Cicero and Greek philosophy

Author: Striker, Gisela
Title: Cicero and Greek philosophy
Review/Collection: "Harvard Studies in Classical Philology", 97
Place edition: Cambridge (Massachusetts)
Editor: Harvard University Press
Year edition: 1995
Pages: 53-61
Keywords: Philosophie - Filosofia - Philosophy, Sources - Fonti - Sources
Description: [Comment] To speak about Cicero and Greek philosophy is to speak about Cicero and philosophy, period. Philosophy, for the Romans of Cicero's age, was a Greek thing, and there was no other philosophy around. Philosophy was one of the disciplines the Romans of the first century B.C. took over from the Greeks as a part of higher education. It was both a prestigious and a suspect branch of Greek cultureprestigious because it was intellectually demanding, suspect because philosophical argument could be seen as subversive; witness the notorious story of the futile attempt by Cato the Censor in the second century to banish philosophers from the city in order to safeguard the morals of Rome's young men. To judge from Cicero's prefaces, the suspicions never quite went away, although Stoicism, at least, turned out to be highly respectable. Cicero tried with varying success to raise the status of philosophy by introducing famous Roman statesmen as speakers in his dialogues,1 while assuring his readers that the affairs of the state would of course take precedence over philosophical pursuits. In providing a framework in which to place more technical considerations and an incentive to further study, Cicero was quite successful in putting Greek philosophical doctrines into Latin in various treatises and dialogues.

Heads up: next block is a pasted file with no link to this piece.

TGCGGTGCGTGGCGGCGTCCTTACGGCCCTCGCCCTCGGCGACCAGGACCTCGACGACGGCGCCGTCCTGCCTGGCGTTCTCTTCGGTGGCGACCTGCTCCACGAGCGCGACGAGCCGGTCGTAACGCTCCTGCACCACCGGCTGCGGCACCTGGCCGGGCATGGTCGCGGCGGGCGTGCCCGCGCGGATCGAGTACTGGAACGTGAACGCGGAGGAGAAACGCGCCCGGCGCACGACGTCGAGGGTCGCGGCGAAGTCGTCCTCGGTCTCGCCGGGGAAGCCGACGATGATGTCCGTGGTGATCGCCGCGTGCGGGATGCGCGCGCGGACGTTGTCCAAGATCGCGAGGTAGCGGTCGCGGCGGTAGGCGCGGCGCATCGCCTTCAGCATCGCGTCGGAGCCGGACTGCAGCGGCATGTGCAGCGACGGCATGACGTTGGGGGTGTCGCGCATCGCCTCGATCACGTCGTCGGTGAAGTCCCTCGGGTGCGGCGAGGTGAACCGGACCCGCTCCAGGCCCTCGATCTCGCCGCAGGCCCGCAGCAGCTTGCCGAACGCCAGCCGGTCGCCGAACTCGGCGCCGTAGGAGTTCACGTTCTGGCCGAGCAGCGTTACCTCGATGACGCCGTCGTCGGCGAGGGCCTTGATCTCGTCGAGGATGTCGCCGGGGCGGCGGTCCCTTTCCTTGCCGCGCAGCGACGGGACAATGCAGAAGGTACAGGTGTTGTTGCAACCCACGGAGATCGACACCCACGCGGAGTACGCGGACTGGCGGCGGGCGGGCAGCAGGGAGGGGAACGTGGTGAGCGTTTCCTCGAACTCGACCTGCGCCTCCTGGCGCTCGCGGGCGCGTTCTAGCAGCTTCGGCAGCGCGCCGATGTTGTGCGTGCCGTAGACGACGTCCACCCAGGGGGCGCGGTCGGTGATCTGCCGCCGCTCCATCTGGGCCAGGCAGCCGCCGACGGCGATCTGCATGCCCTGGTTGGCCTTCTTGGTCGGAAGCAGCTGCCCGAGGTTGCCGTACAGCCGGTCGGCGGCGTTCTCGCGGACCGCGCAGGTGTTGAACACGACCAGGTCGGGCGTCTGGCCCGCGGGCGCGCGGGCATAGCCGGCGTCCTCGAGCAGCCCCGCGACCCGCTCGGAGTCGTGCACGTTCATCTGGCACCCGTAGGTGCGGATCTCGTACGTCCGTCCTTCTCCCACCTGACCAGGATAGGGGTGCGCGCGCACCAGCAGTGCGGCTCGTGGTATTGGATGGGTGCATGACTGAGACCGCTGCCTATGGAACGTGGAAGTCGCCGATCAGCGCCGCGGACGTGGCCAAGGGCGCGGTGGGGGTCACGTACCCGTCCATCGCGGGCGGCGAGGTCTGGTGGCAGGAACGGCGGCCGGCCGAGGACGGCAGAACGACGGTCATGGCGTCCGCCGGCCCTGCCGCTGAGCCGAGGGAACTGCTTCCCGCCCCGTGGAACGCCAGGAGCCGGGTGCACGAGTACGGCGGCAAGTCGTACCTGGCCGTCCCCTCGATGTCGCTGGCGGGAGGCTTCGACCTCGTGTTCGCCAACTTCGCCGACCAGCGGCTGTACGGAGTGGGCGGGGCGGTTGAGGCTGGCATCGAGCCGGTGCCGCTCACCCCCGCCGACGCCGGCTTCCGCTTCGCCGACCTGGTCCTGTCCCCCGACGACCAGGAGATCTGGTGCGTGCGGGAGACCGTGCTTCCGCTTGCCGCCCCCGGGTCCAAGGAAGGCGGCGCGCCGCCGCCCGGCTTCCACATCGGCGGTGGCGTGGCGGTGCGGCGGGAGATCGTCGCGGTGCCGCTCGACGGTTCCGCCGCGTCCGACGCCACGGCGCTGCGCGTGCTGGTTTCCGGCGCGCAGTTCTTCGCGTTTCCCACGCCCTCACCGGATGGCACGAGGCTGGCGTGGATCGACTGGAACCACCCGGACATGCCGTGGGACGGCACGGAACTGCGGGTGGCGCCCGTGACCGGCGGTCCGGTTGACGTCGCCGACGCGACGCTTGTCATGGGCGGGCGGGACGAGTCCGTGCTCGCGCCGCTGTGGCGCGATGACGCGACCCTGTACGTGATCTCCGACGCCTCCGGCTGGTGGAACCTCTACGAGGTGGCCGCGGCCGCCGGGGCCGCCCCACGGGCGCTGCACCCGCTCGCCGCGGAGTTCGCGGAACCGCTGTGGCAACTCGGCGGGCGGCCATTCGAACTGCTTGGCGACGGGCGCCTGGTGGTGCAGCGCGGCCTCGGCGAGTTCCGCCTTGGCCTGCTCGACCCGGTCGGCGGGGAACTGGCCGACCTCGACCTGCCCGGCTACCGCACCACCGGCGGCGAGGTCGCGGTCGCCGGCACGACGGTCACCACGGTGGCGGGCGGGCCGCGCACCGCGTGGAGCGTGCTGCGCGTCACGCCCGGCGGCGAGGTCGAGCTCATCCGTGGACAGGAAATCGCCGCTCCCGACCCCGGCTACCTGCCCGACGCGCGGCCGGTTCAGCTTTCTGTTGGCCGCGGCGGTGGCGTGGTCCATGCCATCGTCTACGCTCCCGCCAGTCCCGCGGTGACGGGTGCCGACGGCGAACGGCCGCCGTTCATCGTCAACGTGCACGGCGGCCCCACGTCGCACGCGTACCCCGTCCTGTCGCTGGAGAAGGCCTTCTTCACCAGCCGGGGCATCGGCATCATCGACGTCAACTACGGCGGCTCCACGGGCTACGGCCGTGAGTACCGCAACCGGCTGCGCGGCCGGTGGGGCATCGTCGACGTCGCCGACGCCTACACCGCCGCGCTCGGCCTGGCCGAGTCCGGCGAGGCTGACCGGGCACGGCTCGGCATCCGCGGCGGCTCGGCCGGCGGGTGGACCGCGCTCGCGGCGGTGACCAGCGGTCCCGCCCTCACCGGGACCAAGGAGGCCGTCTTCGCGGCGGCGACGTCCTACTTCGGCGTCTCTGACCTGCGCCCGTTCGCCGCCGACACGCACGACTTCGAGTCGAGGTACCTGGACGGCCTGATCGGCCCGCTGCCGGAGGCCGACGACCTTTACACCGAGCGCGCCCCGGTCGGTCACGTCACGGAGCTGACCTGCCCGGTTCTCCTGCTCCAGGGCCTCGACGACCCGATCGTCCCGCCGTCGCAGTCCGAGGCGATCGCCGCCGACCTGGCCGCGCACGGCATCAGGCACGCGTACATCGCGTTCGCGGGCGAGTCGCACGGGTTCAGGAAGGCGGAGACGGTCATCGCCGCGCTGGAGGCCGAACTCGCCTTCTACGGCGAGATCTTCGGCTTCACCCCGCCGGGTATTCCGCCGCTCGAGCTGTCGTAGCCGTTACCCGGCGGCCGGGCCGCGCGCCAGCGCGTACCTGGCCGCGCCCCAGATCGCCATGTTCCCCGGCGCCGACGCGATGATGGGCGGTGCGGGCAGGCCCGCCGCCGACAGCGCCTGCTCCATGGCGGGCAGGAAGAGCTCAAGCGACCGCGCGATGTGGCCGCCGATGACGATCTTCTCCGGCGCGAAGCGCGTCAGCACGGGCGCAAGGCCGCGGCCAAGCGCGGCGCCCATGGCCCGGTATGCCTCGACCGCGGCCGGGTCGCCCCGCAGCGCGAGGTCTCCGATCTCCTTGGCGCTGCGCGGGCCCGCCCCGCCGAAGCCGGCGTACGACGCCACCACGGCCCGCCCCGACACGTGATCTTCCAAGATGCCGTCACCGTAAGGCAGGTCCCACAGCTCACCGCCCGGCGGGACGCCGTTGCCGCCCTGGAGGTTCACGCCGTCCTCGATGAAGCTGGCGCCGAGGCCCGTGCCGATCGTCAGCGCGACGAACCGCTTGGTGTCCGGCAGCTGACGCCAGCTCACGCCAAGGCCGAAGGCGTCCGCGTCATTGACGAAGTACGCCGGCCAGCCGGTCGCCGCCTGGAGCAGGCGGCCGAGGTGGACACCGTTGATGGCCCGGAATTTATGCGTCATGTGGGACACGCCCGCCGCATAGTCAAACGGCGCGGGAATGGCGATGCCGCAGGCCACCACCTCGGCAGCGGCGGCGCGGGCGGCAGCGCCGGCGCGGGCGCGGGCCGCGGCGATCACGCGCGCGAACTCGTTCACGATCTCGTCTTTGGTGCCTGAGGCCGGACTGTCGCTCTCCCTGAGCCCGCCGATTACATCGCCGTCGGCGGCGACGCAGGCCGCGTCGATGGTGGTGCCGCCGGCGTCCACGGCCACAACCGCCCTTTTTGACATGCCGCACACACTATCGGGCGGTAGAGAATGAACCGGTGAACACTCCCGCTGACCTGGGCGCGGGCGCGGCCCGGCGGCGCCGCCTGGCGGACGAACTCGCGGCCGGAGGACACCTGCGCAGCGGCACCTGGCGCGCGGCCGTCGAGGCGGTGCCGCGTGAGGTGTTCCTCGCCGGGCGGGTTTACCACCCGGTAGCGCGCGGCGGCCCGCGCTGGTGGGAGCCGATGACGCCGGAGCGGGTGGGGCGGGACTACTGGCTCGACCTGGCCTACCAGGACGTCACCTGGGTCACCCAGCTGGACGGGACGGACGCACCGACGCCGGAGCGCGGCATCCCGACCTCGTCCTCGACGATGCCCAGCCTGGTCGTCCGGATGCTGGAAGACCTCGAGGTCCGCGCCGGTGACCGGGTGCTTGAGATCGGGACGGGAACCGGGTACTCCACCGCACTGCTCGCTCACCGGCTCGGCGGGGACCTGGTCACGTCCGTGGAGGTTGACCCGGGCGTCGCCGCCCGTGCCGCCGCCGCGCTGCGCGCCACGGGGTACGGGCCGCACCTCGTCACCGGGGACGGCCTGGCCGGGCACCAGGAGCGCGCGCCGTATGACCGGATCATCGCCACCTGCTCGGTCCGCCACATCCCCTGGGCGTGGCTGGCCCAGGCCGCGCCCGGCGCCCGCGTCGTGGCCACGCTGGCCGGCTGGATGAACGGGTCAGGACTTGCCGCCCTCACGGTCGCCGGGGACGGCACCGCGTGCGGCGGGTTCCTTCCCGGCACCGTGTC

Author initials: Striker 1995